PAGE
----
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Friday, September 16, 2005

Poverty and Diversity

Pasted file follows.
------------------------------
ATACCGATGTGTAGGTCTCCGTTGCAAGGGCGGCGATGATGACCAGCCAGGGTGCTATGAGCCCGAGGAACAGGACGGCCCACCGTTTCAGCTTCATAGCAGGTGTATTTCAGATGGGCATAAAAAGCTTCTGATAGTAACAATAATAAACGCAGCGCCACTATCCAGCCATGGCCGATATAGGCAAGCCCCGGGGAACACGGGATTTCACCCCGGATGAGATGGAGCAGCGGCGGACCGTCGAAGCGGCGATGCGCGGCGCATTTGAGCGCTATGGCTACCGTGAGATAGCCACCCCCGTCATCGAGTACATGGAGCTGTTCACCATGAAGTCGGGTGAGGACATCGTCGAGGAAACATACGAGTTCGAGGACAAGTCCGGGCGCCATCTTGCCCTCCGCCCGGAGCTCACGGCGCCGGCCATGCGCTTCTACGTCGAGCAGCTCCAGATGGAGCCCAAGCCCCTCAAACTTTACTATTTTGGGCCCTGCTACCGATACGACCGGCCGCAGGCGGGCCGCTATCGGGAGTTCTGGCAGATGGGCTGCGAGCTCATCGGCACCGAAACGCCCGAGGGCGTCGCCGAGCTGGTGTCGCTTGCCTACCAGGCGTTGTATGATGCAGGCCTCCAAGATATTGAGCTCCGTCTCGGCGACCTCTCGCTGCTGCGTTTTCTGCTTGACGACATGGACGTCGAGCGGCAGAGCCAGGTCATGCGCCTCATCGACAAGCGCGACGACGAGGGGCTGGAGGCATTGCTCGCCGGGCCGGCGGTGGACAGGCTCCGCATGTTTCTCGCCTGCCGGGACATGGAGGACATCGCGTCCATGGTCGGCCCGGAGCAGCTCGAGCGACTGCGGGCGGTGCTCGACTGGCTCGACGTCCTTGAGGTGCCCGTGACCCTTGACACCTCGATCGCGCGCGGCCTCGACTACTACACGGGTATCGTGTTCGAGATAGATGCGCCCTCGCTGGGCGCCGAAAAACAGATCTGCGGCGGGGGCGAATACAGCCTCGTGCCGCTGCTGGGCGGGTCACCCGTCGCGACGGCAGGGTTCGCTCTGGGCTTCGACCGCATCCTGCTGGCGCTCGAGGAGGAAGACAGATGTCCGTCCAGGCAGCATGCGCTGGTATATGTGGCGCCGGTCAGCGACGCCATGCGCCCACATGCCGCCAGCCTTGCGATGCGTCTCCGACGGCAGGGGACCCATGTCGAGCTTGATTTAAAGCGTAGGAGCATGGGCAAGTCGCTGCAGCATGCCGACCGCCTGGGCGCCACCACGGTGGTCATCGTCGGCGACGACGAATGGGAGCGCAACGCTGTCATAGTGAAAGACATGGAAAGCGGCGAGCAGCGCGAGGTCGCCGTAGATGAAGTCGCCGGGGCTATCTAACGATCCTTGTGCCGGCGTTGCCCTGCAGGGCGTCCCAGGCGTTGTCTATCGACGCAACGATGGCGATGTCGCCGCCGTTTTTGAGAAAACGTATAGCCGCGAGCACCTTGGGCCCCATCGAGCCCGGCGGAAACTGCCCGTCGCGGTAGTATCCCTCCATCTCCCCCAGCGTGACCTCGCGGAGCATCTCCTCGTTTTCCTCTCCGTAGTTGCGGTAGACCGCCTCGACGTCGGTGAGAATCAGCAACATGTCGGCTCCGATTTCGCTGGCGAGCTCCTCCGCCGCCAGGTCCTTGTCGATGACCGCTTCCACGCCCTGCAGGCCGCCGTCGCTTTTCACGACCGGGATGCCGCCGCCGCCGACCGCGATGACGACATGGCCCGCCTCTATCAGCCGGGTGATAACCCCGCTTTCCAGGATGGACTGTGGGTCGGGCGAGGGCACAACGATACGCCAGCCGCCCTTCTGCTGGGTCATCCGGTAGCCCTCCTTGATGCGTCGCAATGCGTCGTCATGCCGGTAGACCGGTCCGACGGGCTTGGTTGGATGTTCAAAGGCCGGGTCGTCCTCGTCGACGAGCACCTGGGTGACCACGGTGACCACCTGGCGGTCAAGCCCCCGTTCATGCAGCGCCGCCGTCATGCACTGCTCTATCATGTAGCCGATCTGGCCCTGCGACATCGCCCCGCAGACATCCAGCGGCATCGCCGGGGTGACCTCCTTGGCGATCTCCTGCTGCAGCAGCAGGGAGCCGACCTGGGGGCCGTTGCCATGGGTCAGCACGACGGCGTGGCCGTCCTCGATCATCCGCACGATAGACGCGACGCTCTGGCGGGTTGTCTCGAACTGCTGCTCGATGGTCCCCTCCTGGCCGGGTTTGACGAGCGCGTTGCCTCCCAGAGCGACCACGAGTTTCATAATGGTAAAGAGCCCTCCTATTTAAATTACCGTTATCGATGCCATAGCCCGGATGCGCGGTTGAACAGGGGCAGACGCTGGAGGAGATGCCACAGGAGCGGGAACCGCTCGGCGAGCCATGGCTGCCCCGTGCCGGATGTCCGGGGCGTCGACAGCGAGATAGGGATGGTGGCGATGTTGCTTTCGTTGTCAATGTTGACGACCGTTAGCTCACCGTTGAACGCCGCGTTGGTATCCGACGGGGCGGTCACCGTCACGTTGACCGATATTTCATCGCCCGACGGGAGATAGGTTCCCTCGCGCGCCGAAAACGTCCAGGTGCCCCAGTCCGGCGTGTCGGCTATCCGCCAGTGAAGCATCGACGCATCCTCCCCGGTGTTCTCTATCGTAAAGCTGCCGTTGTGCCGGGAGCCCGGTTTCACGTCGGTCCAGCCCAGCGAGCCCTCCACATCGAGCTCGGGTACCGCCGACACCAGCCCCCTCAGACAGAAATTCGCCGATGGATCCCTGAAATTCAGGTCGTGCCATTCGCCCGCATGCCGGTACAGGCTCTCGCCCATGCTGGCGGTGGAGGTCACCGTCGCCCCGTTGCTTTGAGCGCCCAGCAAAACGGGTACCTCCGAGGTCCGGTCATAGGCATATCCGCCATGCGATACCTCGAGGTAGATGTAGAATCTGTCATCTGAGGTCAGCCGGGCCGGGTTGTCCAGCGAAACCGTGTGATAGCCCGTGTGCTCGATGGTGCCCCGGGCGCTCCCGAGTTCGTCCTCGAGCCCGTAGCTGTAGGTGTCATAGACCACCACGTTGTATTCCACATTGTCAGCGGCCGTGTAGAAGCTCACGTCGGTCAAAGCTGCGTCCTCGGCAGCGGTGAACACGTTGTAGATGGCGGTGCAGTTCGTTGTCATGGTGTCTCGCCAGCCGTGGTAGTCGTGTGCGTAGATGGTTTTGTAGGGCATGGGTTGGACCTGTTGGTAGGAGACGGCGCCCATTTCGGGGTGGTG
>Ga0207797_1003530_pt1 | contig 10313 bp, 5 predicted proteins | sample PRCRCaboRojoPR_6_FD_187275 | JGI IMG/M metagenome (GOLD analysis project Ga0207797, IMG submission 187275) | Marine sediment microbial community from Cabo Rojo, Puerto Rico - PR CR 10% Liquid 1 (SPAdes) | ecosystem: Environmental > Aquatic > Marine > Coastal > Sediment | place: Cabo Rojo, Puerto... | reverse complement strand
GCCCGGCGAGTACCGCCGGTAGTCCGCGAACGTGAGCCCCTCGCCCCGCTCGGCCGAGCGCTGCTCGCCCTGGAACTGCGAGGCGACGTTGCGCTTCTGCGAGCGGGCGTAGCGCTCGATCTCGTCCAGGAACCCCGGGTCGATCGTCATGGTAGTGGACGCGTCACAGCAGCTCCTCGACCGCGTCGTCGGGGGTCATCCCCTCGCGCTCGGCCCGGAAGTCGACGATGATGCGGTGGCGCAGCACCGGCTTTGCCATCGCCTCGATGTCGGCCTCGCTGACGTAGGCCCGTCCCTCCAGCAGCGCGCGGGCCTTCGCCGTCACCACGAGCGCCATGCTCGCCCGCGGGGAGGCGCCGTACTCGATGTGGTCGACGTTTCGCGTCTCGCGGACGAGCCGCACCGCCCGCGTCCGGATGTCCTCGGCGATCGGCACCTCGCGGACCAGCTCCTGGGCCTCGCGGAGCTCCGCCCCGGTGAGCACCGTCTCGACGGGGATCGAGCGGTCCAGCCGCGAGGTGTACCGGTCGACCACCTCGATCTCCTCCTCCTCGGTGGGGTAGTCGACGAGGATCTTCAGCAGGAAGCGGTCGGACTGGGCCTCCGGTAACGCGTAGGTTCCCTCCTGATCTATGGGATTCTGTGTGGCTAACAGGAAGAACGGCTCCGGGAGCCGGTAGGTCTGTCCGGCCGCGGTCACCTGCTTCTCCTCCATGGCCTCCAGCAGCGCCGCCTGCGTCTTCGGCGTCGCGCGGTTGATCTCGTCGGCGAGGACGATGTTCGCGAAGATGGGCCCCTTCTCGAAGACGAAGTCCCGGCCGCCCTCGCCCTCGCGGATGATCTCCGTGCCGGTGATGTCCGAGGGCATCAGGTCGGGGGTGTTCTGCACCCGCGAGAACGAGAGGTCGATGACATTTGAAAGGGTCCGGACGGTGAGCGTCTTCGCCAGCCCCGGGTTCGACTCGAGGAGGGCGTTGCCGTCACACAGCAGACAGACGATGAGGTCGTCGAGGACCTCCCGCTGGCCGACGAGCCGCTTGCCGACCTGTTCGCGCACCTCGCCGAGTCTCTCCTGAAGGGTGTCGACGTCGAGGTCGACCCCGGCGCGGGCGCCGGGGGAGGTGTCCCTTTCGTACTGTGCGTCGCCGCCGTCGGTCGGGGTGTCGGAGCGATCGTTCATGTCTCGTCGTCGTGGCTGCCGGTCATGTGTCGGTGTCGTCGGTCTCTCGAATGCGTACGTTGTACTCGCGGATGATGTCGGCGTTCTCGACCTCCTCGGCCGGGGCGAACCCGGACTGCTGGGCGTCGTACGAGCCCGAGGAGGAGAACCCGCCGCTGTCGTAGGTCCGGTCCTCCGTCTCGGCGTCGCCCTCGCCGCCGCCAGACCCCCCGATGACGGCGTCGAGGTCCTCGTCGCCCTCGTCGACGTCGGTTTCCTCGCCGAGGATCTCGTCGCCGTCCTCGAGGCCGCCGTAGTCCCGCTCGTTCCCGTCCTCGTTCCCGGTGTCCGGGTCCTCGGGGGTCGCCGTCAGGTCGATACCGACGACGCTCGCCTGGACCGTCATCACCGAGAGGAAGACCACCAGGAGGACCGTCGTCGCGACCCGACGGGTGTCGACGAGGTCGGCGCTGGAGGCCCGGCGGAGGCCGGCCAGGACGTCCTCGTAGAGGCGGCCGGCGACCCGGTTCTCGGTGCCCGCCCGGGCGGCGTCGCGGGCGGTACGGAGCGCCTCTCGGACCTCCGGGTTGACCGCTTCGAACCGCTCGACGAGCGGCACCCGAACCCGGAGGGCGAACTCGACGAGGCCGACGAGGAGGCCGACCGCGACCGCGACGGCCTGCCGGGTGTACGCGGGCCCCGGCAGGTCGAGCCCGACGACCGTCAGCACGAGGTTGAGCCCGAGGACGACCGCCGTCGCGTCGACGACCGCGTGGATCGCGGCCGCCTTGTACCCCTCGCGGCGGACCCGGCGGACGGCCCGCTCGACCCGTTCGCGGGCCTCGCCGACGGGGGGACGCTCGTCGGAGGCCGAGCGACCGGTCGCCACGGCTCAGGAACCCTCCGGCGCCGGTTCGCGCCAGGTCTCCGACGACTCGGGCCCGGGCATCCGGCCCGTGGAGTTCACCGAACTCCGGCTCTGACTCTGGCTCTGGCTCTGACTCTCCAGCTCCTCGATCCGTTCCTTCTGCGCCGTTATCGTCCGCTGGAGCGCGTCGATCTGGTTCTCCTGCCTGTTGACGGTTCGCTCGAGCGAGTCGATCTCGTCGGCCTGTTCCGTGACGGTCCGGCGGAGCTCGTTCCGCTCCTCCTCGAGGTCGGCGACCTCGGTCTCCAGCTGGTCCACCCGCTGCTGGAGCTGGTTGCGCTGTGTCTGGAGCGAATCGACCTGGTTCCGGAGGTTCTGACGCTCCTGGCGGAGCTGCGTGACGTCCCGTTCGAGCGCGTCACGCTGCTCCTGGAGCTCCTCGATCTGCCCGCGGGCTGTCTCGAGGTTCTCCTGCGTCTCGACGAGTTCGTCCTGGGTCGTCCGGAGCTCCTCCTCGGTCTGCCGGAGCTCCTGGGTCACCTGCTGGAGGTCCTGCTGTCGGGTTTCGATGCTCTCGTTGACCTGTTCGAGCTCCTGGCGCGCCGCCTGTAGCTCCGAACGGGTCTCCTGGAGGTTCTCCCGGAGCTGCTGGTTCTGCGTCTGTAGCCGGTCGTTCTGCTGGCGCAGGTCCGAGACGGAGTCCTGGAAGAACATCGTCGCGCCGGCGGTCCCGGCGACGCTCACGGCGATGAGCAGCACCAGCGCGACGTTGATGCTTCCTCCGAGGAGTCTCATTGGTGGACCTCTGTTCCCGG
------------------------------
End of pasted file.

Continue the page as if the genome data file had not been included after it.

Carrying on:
Hurricane Katrina has helped us all to take another look at poverty in America, I think. While certainly many are merely using this catastrophe as an event to promote their already established views (either for or against welfare for example) hopefully at least some of us are honestly trying to look at things in new ways. One point that was made, amoung other places, is in this Newsweek article which I have seen in several places is that segregation, largely voluntary, is increasing in America. While there are few legal obstacles to integration, many whites, and many blacks seem to prefer to 'keep to their own kind.' One of the downsides of the quest for equal opportunity inherent in this though is that very often, it is as more who you know than what you know as a measure of success. Since whites have a larger proportion of the wealth in this nation than blacks do, naturally contacts among white people are more economically valuable, in aggregate, than contacts among black people. It is probably much more likely that a poor white person will have wealthy, or at least middle class friends than a poor black person will. It also seems that this trend is increasing, or at best remaining stable. The panacea for combating racism, diversity training, although widely employed doesn't seem very good at combating this factor at all. This leads me to wonder if the very concept of diversity training is flawed. While I certainly agree that is it good to learn about and respect other cultures and lifestyles, diversity training by it's nature seems focused on two things, the differences between groups, and how to avoid offending members of those groups. If we are trained in how different another group is, and how we need to be careful to avoid giving offense to that group, it seems to me likely that when we want to relax, to not worry excessively about protocol and to let it hang out while doing the things our group enjoys, then it seems natural to choose to spend one's social time with one's own group. Perhaps a better concept to focus on is Similarity Training. What if we taught, as an effort to combat racism, all the ways that Blacks and Whites are similar? By any objective measure the similaritites far outweigh any differences. We all laugh and cry. We all love. In general, most of us want to make the world a better place and few of us, of any race or gender, are out to belittle or offend someone else. Martin Luther King famously said, "I have a dream that my four little children will one day live in a nation where they will not be judged by the color of their skin, but by the content of their character." I have to wonder whether diversity training, obviously well intentioned, helps or hinders that grand goal.


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